God became human in Christ, he accepted a human nature and lived a real human life, so that the human nature he accepted and the human life that he lived, could become for us an invitation to know him, to love him, to serve him and to become his friends.
An invitation to a personal relationship, to friendship with God in Christ, is what the Incarnation is about. God didn’t want our relationship with him to be superficial, or based solely on culture, or even on kinship, he offers himself to us through Christ a way to become his friends.
As such, the challenge to today’s celebration of the Holy Family, is whether or not friendship with God in Christ is what we have accepted or is even something that we want.
Friends want to be with one another, and they want to know one another. Friends want to share their lives with one another.
This is what God offers to us. But is it what we have accepted from him?
How well do we know God in Christ? If we met him face to face (which one day we all will) would we even recognize him? Is Jesus Christ merely a distant, historical figure whose teachings we basically agree with? Or is he truly and really a living, divine presence in our lives? Is our relationship with Christ personal or is it merely a cultural expectation? Have to come here to today because you want to know Christ and be with him, or has your presence here become merely a habit, something forced out of custom or obligation? If someone asked you who Jesus Christ is for you, whom or what would you describe- someone whom you know as a friend, or merely an idea or a feeling? Would you speak about those truths that Christ himself gives you in the Scriptures and in the Sacraments or in the lives of the Saints, or would you contrive something from opinions that you heard about from CNN or FOX news or that you cobbled together from a “world religions” lecture you heard long ago?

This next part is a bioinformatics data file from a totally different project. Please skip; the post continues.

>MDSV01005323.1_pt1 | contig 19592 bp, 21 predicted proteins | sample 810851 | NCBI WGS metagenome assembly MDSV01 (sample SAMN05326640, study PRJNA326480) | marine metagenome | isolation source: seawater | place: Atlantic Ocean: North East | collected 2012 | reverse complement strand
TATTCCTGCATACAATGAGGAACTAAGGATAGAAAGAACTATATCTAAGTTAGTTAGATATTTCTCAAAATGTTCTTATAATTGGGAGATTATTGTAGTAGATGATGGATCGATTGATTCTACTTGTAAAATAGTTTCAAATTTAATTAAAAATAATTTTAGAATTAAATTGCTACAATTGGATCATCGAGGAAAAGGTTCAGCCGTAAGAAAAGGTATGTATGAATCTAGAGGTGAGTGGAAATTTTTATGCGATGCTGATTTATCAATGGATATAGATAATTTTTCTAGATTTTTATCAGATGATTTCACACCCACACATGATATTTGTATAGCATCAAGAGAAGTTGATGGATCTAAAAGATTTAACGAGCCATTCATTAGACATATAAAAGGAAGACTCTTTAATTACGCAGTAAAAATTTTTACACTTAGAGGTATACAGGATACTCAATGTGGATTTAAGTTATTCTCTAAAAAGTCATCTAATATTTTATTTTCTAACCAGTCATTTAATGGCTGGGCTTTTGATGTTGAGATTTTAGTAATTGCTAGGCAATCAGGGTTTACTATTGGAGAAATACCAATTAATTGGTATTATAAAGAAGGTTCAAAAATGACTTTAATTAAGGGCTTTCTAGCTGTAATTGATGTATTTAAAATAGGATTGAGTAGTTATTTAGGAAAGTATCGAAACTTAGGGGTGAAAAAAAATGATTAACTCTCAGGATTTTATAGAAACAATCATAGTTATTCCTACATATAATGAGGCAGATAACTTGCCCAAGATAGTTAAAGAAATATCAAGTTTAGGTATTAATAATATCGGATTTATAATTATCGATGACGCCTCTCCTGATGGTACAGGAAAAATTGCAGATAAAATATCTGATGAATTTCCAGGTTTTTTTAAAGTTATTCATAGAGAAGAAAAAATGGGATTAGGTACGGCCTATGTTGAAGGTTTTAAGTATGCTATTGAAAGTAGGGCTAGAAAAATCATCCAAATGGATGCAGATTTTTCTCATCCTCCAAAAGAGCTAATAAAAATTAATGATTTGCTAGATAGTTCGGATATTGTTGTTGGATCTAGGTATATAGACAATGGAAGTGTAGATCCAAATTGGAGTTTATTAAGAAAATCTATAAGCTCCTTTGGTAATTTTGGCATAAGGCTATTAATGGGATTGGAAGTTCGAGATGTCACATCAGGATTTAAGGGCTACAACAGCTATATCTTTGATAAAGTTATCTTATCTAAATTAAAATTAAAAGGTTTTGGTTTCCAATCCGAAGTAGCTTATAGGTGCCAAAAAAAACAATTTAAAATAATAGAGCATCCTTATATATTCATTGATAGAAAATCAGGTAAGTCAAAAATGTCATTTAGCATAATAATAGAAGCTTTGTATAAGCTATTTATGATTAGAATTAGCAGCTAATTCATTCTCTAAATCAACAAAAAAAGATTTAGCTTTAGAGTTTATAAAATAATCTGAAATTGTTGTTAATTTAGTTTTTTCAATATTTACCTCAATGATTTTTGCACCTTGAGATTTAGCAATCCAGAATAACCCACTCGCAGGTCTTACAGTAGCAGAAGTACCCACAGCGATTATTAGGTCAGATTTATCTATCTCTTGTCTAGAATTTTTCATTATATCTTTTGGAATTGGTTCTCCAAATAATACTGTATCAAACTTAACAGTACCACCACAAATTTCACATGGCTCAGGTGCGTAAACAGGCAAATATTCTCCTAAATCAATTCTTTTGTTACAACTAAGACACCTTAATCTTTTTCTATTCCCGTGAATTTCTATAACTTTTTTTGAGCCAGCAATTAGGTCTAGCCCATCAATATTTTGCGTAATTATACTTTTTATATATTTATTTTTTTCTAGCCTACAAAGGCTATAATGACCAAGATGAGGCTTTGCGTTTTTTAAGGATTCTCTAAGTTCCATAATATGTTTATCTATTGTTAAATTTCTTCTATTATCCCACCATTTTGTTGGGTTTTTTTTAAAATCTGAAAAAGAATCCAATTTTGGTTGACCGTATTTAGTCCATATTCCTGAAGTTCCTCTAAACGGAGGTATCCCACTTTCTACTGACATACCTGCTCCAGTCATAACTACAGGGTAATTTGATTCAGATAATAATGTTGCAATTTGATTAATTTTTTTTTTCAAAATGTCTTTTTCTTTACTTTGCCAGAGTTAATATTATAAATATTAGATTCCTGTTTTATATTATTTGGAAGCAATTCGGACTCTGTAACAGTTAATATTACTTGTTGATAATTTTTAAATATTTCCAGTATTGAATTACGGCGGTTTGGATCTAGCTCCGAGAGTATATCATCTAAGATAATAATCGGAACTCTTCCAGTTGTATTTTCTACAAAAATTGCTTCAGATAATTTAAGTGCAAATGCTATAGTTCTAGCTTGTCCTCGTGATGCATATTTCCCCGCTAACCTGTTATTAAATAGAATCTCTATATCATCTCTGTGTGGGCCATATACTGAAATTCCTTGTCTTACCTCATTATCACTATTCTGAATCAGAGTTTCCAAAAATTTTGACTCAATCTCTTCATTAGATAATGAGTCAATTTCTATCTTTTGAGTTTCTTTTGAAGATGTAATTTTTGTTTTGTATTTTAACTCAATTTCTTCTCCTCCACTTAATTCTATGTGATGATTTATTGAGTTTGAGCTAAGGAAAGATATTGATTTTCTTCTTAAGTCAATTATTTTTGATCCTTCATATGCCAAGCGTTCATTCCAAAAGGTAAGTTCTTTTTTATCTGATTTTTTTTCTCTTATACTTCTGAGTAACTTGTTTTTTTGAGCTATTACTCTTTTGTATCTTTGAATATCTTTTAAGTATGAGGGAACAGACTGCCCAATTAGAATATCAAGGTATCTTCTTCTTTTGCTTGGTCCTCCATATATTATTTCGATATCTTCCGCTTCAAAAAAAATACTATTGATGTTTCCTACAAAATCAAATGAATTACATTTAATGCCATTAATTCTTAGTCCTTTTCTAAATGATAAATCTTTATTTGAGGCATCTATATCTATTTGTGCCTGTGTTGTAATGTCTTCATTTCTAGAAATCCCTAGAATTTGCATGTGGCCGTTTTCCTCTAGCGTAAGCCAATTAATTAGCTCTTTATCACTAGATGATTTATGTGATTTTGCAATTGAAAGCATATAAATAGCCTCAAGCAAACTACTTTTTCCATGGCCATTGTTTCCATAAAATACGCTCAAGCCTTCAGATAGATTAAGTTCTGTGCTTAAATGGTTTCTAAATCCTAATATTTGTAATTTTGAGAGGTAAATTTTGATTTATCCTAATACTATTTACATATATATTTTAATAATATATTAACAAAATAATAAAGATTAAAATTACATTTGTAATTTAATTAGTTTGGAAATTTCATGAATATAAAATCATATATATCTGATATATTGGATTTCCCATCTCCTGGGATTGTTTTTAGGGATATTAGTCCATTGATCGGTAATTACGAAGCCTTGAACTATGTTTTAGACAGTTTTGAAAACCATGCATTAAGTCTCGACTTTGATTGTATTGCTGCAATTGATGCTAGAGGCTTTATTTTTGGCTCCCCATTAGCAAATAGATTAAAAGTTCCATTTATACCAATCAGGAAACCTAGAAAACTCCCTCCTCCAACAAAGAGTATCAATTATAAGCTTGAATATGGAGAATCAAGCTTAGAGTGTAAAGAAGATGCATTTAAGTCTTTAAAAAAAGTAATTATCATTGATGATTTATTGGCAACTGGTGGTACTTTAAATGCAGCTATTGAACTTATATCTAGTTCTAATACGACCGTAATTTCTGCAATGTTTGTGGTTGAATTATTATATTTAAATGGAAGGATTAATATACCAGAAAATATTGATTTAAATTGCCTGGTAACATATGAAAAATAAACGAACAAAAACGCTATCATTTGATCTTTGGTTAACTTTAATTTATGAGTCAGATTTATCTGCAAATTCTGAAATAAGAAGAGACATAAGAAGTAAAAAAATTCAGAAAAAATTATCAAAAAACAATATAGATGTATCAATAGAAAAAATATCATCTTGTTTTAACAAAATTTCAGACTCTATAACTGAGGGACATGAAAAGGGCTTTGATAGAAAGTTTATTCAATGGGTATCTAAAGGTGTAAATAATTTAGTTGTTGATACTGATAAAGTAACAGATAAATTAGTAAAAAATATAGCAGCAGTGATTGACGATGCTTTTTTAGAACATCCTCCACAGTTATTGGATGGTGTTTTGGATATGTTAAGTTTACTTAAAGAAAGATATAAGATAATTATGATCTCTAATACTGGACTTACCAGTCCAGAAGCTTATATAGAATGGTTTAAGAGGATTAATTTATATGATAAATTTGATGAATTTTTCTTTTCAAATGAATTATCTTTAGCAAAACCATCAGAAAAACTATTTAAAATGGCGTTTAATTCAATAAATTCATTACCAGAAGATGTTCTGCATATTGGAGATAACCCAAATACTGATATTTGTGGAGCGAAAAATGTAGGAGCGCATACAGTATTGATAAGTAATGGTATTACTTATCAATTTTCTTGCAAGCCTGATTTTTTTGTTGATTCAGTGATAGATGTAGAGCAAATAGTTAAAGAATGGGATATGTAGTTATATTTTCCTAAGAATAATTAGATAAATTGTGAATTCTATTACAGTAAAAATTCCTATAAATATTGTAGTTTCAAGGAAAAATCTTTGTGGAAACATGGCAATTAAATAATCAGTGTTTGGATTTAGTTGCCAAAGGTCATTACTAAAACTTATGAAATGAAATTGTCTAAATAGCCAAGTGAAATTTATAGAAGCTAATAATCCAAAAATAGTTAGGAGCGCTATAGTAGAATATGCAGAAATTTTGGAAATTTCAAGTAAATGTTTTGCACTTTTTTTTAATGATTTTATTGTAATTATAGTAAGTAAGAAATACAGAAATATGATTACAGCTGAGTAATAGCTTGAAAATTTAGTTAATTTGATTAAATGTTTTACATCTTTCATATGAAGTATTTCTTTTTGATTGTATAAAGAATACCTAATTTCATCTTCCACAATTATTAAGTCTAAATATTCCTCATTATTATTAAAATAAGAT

You see, the challenge for today’s celebration of the Holy Family goes further than the imitation of virtue. The challenge for today’s celebration is to consider how God in Christ relates to you and how you relate to him.
God in Christ relates to you Divine Person to Human Person, Body and Blood and Face to Face. God in Christ wants to relate himself to you friend to friend.
The challenge for today’s celebration is to ask yourself whether or not the relationship you have to God in Christ can even be vaguely described as something like being his friend.